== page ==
New and recent work by William Arnold, Myka Baum and Melanie King in an exhibition titled ‘O’.

The exhibition runs in the Garden Room Gallery until May 9

The theme of the circle is depicted in William Arnold’s Tin-can Firmaments through the circular shaped image that is the nature of the tin-can pinhole camera. The photographs are the result of months-long exposure of the sky and function at both macro and micro level. They reference some grounding or basis in the scientific method that builds and organises knowledge in the form of testable explanations and predictions of forms in the universe, yet originate from a largely emotionally driven catalyst; rather than depicting events they represent the conditions of light and time in which events took place. A new body of micro-photographs intend to add a further dimension to the work.

At the core of Melanie King’s practice are celestial bodies which form both the subject as well as the cause of her work. Recent photogravures of our planet earth and moon are shown alongside night sky cyanotypes. Melanie is concerned with the visual language that is currently associated with astronomy. Her practice maintains an ongoing obsession with circularity from the micro to the macro scale, focusing on the emblem of the bubble as metaphor for the brevity of life.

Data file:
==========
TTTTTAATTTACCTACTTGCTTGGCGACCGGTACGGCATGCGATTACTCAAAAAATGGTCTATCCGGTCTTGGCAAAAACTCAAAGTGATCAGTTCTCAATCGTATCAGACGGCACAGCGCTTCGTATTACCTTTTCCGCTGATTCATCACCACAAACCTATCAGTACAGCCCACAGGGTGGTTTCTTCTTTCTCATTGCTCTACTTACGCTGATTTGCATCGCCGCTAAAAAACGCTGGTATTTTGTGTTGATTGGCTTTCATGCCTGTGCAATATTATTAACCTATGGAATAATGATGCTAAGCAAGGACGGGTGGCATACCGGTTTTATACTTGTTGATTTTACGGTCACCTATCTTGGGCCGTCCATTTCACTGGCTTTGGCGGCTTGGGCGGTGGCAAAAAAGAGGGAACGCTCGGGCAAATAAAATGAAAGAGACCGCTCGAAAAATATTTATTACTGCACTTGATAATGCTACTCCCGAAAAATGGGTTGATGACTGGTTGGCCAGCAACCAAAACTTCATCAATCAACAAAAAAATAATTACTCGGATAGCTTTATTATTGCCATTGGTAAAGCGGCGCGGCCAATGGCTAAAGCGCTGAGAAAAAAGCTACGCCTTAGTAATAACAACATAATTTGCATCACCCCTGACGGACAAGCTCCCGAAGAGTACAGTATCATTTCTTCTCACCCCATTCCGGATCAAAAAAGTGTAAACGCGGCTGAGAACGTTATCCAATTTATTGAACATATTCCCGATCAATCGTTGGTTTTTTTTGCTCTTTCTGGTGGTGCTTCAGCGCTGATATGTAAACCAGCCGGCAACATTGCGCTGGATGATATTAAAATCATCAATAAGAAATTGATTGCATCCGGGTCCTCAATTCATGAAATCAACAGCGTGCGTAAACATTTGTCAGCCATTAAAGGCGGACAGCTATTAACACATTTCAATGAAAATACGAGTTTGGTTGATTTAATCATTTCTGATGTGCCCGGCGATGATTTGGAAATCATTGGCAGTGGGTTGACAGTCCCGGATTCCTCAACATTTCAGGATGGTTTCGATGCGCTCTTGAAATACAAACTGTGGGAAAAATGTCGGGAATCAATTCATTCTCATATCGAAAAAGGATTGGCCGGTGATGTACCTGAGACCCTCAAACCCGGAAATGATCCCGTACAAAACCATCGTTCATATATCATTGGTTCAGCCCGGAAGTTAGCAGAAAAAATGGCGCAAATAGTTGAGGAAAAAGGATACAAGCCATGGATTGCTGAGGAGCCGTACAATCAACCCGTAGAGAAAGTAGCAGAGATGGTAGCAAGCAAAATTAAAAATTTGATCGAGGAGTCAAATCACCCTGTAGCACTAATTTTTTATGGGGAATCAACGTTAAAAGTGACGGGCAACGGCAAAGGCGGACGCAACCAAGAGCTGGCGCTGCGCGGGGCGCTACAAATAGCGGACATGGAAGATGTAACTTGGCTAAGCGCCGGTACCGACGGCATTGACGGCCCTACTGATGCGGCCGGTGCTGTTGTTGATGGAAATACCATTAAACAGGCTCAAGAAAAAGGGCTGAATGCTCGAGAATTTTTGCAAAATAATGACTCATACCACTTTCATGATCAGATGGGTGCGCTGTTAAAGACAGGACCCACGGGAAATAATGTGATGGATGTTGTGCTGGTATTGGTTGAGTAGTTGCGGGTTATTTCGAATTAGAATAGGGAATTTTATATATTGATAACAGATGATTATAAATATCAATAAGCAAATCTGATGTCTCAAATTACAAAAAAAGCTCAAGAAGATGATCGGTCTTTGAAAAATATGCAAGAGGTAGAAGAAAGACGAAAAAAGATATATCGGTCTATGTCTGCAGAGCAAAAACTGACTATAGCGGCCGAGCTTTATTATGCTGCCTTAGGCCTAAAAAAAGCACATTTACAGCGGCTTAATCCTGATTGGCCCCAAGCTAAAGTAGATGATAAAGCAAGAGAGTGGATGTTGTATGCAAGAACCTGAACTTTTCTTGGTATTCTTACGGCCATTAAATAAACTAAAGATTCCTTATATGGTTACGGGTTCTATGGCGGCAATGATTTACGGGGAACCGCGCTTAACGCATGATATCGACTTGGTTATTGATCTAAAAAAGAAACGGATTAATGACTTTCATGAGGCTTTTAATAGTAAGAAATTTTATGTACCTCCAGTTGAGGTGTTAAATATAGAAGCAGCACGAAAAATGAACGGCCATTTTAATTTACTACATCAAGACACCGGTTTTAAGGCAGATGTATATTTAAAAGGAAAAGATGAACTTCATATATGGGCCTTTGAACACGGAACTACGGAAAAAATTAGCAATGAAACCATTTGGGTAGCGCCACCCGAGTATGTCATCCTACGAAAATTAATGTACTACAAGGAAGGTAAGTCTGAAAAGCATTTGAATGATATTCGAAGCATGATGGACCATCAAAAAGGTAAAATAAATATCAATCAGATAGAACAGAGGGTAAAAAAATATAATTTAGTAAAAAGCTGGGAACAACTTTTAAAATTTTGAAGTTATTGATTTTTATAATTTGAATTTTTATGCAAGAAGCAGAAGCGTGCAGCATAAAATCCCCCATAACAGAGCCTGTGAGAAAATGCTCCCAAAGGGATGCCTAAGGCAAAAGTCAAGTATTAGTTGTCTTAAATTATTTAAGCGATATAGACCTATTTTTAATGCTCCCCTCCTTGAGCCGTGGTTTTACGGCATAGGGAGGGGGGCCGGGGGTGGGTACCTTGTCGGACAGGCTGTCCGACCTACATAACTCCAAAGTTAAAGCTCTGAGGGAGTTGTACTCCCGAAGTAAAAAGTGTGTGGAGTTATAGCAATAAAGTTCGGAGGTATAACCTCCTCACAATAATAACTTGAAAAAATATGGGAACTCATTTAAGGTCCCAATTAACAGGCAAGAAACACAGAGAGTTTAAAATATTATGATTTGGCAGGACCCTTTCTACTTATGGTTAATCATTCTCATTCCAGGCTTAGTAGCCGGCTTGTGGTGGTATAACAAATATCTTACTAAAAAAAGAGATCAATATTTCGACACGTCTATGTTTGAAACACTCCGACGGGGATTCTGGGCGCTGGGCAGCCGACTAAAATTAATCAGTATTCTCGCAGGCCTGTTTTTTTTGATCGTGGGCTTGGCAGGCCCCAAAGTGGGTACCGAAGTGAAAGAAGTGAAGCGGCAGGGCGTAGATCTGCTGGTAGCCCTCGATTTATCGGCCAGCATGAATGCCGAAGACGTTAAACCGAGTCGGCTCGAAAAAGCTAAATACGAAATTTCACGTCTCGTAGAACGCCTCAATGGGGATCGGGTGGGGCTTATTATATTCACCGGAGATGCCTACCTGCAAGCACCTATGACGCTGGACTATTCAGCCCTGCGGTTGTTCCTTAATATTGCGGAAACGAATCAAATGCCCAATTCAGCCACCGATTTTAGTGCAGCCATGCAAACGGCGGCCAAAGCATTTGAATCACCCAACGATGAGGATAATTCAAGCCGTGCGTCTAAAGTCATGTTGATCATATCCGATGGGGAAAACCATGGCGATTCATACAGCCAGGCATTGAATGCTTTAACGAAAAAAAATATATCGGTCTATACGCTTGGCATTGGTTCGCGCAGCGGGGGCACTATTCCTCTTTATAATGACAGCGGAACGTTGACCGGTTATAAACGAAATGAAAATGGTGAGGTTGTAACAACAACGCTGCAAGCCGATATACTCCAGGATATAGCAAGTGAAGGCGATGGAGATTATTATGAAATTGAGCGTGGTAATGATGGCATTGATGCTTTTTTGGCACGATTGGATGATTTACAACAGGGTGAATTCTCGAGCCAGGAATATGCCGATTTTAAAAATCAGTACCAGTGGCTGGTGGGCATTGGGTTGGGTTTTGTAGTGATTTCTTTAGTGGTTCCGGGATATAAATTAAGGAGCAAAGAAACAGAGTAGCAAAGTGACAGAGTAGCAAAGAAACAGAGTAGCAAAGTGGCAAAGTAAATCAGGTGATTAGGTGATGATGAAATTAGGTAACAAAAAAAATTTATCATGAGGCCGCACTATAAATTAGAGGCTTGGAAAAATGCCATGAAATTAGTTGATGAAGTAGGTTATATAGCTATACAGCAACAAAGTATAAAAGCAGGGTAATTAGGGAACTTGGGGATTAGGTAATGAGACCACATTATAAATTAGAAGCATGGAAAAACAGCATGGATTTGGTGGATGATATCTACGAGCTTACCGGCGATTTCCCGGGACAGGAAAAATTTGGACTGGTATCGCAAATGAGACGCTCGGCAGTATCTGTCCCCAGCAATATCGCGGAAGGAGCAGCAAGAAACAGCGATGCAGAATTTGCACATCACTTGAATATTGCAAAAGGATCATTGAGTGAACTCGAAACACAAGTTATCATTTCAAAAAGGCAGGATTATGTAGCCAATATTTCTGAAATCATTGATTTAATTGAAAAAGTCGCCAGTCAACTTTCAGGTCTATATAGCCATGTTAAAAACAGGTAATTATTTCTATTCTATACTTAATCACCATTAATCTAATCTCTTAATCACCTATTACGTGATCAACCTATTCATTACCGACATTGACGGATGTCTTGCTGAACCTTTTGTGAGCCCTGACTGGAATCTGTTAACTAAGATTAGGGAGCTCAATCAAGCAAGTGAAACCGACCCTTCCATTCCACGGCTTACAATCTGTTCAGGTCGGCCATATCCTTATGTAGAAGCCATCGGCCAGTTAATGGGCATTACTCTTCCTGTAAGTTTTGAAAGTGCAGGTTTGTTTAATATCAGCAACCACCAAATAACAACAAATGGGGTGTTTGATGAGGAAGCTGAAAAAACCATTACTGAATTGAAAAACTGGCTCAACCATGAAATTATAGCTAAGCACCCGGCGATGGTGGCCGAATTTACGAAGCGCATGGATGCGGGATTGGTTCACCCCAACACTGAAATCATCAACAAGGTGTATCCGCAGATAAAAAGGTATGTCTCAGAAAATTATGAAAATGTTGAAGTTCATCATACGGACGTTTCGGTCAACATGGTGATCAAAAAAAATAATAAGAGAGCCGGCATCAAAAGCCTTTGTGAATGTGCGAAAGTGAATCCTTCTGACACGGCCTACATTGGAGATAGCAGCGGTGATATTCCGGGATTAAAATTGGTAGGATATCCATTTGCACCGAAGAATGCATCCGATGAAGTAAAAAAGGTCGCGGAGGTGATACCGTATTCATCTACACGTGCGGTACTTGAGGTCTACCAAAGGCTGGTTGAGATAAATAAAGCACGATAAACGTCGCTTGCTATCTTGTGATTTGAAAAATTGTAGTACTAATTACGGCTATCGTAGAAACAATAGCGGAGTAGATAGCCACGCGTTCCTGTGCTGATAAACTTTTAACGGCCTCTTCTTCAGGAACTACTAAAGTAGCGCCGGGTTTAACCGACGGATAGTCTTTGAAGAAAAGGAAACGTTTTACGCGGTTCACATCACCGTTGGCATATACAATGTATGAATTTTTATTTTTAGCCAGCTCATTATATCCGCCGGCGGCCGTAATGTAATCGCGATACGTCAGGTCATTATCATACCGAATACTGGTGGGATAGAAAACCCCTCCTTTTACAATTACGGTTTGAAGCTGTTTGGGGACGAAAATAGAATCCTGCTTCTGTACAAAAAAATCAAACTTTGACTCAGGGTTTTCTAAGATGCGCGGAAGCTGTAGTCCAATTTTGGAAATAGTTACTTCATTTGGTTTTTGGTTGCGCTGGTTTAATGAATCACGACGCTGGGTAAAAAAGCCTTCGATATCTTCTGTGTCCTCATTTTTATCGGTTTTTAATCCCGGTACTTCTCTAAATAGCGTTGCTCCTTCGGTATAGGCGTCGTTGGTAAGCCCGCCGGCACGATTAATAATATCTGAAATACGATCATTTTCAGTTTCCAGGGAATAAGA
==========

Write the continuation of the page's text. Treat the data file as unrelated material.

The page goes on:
Myka Baum’s practice is concerned with the fragility of nature. Her Worm Tracings are the starting points of an in-depth study of earthworms which intends to re-think our relationship with this vital yet overlooked species. The images are records of the worms’ passage within the circularity that is representational of our earth and is also characteristic of the action of worms. The delicate traces echo their vulnerability caused by man. The earthworm is an exemplary advocate for a circular economy and key contributor to our planetary wellbeing which will be depicted via a bronze of its castings on a set of scales.